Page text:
There was once a certain wealthy man. At the end of his life, he died and found himself standing before the judgement seat of the Lord. The throne sat empty and the man looked around the room confused, wondering when the Lord would appear.
As he waited a young boy entered the room. He was small of build, his body frail and his eyes sunk deep into his skull. His body was covered with ash and blood. The man felt a rush of pity for the boy and knelt down beside him.
“What happened to you?” the man said.
“There was a war,” the boy replied. “Bombs rained down on our home one night and we were trapped in the rubble. We were trapped there for days. My parents, my brothers and sisters, even my grandparents. I could hear their cries. I even heard my mother try to sing to comfort my younger sister, and then I could hear nothing. The world went dark. And then I was here.”
“But surely you could have fled?” The man said.
“No one would receive us,” The boy replied. “We wanted to leave, but no one would let us in. Why wouldn’t you help us?”
The man felt a wave of guilt and shame wash over him, but seeking to justify himself he stammered for an answer.
“You have to understand,” The man said. “There were complications. Issues of national security and safety. We were afraid. There are violent people in the world.”
The boy said nothing and so the man continued to talk.
“Of course it was terrible what was happening to you, but what could we do? We had to think of ourselves didn’t we? There were risks to our homes, to our country, and to our way of life. It was a frightening and uncertain time for us.”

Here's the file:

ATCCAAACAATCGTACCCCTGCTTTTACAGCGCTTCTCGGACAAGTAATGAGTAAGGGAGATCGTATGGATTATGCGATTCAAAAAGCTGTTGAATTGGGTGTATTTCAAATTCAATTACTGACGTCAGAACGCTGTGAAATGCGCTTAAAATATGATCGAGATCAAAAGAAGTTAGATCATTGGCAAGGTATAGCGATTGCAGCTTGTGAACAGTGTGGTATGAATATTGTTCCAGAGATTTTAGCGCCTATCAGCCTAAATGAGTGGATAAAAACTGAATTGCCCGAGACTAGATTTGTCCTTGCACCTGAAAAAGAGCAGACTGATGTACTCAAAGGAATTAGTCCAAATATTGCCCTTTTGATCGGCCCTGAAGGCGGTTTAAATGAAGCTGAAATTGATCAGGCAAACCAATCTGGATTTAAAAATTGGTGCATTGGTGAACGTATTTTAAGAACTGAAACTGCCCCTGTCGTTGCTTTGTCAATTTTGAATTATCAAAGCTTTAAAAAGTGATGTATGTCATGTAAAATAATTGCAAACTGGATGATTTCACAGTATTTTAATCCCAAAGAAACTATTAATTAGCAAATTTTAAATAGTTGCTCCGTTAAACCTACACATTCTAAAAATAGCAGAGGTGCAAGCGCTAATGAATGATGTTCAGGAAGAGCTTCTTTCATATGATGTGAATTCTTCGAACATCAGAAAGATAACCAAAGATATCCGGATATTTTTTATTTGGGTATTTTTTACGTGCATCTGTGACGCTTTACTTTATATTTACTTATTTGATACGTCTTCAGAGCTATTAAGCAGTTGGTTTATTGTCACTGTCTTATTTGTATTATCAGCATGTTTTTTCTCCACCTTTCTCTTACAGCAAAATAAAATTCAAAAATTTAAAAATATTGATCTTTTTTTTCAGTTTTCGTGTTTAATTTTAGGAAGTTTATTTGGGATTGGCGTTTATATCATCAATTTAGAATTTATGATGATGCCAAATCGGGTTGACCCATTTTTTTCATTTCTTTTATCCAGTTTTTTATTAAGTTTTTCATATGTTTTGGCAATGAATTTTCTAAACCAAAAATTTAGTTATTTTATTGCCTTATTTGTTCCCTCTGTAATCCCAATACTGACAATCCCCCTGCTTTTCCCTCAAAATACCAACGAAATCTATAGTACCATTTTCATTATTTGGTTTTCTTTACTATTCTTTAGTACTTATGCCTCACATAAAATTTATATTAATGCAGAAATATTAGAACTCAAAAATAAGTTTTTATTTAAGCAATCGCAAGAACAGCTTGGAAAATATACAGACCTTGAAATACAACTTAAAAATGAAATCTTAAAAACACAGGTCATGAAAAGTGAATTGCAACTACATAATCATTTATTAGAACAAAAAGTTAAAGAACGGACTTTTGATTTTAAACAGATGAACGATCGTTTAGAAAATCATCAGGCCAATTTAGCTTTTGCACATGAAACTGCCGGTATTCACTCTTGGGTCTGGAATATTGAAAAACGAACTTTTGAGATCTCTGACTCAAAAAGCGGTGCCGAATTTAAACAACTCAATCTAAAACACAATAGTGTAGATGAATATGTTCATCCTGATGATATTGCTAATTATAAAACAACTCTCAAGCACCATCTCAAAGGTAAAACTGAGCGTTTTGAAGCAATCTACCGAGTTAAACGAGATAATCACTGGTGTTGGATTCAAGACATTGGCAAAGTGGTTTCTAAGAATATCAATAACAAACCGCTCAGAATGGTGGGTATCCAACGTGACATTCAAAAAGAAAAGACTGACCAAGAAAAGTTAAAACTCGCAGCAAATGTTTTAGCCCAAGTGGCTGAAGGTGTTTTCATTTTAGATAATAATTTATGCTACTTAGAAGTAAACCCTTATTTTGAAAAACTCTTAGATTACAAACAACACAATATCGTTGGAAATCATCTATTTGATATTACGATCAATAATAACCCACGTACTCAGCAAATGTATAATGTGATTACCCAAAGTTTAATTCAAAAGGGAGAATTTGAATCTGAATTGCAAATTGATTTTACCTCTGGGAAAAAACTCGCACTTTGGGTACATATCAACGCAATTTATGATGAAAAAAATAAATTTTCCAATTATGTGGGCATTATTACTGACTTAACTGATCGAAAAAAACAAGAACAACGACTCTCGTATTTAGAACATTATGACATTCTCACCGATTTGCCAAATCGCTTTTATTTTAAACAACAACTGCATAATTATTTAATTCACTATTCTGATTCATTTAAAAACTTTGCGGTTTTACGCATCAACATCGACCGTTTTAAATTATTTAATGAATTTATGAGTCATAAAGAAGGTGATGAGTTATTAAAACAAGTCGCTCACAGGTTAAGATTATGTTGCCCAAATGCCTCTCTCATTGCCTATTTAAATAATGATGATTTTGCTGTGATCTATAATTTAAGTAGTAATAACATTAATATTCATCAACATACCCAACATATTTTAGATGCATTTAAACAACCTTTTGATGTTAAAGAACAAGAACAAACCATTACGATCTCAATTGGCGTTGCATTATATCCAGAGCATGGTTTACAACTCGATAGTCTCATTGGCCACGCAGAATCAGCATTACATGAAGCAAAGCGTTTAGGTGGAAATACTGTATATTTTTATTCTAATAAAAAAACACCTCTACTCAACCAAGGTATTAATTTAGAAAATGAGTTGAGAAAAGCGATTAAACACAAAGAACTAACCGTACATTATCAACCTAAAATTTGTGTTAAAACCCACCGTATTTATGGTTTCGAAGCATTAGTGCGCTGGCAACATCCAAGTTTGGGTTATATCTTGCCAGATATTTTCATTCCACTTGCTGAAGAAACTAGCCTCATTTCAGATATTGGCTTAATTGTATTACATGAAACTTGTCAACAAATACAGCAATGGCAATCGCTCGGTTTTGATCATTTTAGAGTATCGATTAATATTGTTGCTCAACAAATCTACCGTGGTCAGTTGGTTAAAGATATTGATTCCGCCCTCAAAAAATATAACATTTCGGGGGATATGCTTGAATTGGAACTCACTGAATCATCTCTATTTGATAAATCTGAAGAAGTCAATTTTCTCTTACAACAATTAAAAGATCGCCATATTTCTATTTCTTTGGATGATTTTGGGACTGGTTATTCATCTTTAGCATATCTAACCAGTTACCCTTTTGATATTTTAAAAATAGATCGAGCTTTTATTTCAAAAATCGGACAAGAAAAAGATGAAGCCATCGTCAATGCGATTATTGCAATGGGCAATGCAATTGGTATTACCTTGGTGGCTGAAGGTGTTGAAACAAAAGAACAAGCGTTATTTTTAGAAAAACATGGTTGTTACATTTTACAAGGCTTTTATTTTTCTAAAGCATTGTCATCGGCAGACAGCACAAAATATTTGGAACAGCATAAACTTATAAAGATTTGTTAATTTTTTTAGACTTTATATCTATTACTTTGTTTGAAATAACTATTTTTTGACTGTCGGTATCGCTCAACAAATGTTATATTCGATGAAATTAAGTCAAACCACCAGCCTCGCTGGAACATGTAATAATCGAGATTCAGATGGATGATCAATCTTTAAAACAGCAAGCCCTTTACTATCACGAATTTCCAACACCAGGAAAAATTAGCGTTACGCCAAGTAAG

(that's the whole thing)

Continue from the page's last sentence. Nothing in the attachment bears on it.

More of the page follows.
Again the boy stood silent and so the man stammered on as his eyes began to brim with tears.
“I was a good man,” he said. “I went to church. I paid my tithe. I cared for my family. I even prayed for you and for all of those like you. I prayed that the fighting would stop and you would be safe. I was a good man but I was afraid.”
The boy walked slowly to the man’s side and took his hand, calling him by name. And the man’s eyes were opened and he found himself standing in the presence of the Lord.
“You were blessed in life to be a blessing to others,” the Lord said. “I came to you in my hour of need and you turned me away.”
“But if I had known it was you…” The man cried.
“Did I not tell you where to look for me?” The Lord replied, “Did I not tell you that what you do for the least of your brothers and sisters you do for me? And what you fail to do for them you failed do for me? Didn’t you have my words with you? Why did you not believe them?”
“But Lord you know I was a good man,” the man plead. “You know me. You know that I loved you.”
“I am sorry,” the Lord replied, “I know you not.”